Plane Parent Guide
This action movie sprints across the screen at a ripping fast pace, maintaining tension and excitement from beginning to end.
Parent Movie Review
Commercial pilot Brodie Torrance (Gerard Butler) is hustling to get from Singapore to Hawaii in time to spend New Year’s Eve with his daughter, Daniela (Haleigh Hekking). With one stop in Tokyo, he should have plenty of time – even when an intimidating looking police officer boards at the last minute with Louis Gaspare (Mike Colter), a man facing extradition back to the U.S. on murder charges.
Passengers and crew are put at risk when the airline instructs Brodie to fly through a dangerous electrical storm to save fuel. The plane’s electronics blow out, and Brodie and his co-pilot, Dele (Yoson An) are forced to make a hard landing on a dirt road in the middle of nowhere. Based on their last known heading, Brodie and Dele calculate that they’re on the remote Jolo Islands in the Philippines, a chain of islands beyond the reach of the government in Manila, and peopled almost exclusively by violent militias. The situation is dangerous, but it looks like they might have an expert in dangerous situations aboard. The catch? He’s in handcuffs. Louis Gaspare, before his arrest, served for years as a paratrooper with the French Foreign Legion. If Brodie can trust him enough to take the cuffs off, Gaspare might be their best hope of getting out of Jolo alive.
I was genuinely baffled by how much I enjoyed this movie. That’s not to say that I loved it, but after watching the trailer trailer I expected to be irritated by the time the opening credits had finished rolling. The fact that I actually had a reasonably good time is remarkable. I think it’s mostly owed to the ripping fast pace at which the film sprints across the screen. There’s always a problem to be solved, and the movie wastes no time agonizing over the characters’ decisions. I checked my watch at what I assumed to be 45 minutes into the film, only to discover that there were only 30 minutes left. In this job, that’s about as pleasant as surprises get.
Now, Plane is still a violent action thriller intended for adult audiences. There are repeated on-screen deaths, with a healthy side serving of 32 f-bombs. Family entertainment this ain’t – although there are no depictions of drug use or sexual content, which is somewhat remarkable in and of itself.
While neither the unoriginal story nor the uninspiring title have much to offer, Plane manages to maintain a constant level of tension and excitement. As big, dumb action movies go, this is smaller and smarter than some, and quicker than most. There isn’t a lot of fat on this storyline. It’s one predicament after another for the unfortunate characters, but it makes for a fun turn-your-brain-off kind of flick, and I’ve always got time for movies like that.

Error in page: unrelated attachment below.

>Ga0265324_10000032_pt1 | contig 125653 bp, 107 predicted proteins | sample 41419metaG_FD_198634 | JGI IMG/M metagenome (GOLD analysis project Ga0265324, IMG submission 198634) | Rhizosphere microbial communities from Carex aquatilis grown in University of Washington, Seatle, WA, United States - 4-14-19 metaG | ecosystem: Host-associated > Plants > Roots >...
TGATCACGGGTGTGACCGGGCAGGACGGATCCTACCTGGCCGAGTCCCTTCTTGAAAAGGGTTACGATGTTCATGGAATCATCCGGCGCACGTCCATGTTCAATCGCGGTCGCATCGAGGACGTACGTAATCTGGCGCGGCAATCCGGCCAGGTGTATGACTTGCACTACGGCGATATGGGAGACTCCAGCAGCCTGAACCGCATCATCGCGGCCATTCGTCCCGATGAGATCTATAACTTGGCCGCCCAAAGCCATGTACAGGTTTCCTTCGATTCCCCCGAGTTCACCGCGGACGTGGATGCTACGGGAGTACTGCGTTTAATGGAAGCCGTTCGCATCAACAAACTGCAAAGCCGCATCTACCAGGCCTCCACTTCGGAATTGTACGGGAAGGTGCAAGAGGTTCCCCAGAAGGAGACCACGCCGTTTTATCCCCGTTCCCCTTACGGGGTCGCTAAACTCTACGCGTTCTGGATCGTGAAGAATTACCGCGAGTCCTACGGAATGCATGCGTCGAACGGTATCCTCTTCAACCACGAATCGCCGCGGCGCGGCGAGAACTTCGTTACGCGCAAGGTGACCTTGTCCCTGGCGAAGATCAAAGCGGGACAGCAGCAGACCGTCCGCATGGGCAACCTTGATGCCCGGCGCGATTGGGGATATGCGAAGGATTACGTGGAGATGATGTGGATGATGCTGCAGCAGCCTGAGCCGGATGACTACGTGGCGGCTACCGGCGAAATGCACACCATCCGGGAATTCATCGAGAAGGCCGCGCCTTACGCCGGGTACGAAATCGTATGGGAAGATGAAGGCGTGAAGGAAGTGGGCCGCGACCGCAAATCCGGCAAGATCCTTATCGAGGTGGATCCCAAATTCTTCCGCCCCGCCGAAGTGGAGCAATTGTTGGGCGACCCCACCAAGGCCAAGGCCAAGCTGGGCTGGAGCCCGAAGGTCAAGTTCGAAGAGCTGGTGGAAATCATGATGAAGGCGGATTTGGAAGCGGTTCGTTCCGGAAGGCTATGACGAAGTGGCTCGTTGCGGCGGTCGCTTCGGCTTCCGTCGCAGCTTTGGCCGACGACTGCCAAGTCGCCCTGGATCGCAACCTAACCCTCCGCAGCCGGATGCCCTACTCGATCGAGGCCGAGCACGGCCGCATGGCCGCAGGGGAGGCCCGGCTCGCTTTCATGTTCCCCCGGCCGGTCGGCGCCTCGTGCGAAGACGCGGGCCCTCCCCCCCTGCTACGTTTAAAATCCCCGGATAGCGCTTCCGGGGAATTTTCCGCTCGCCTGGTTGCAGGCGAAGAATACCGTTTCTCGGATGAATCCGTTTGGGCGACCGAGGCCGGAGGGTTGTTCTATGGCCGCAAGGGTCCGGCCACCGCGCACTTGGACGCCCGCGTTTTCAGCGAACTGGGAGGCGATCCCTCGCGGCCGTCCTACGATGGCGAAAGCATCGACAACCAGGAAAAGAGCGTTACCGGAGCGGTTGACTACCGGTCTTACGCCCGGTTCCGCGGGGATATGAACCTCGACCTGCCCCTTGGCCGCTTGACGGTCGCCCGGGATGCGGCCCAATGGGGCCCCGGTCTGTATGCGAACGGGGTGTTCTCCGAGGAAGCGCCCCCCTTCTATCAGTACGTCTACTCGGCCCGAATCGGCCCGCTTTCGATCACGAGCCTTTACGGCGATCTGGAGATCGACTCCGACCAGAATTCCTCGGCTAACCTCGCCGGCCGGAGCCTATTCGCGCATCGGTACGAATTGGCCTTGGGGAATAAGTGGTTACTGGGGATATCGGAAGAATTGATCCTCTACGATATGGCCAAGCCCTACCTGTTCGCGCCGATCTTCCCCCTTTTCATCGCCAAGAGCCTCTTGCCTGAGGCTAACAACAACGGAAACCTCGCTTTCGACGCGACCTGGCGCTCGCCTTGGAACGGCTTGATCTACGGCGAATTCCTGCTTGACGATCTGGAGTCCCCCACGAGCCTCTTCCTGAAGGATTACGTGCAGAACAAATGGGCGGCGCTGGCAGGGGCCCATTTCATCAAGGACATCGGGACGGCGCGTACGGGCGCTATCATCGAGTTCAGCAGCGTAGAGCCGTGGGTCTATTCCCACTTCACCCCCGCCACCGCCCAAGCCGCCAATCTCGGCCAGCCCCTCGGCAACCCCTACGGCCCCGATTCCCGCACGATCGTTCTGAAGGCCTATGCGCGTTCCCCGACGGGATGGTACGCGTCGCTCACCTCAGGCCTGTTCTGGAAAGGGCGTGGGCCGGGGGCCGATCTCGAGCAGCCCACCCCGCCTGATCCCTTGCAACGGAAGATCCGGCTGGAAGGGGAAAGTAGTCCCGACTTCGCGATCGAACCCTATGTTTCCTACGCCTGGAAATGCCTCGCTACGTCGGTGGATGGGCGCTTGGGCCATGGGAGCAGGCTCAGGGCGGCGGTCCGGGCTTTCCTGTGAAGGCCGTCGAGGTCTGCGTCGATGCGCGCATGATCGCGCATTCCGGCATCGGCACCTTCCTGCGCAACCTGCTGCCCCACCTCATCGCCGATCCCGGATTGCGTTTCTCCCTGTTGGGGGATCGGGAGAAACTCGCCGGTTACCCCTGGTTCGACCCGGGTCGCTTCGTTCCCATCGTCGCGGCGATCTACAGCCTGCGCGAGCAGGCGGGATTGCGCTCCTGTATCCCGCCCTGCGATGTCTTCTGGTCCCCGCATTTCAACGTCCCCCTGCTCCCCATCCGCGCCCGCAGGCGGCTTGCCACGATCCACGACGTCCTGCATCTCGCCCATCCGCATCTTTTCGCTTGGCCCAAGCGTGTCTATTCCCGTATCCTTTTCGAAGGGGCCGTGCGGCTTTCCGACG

Directed by Jean-François Richet. Starring Gerard Butler, Mike Colter, Yoson An. Running time: 107 minutes. Theatrical release January 13, 2023. Updated January 12, 2023
Watch the trailer for PlaneThis trailer contains violent content that we cannot share on a family website.
Rating & Content Info
Why is Plane rated R? Plane is rated R by the MPAA for violence and language.
Violence: Two people are killed in an airplane accident. People are repeatedly shot and stabbed. A man is beheaded with a machete. Two people are killed with violent blows from a sledgehammer. People are brutally beaten with fists and batons.
Sexual Content: None.
Profanity: There are 32 sexual expletives, 18 scatological curses, and occasional uses of mild curses and terms of deity in the script.
Alcohol / Drug Use: Adult characters are briefly seen drinking alcohol.
Page last updated January 12, 2023
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Another festive take on air travel is Die Hard 2. Fans of the worst flying has to offer will enjoy films like 7500, Flightplan, Non-Stop, Air Force One, Blood Red Sky, Con Air, Cast Away, and the much-derided Snakes on a Plane. A more factual approach can be found in Sullyand United 93.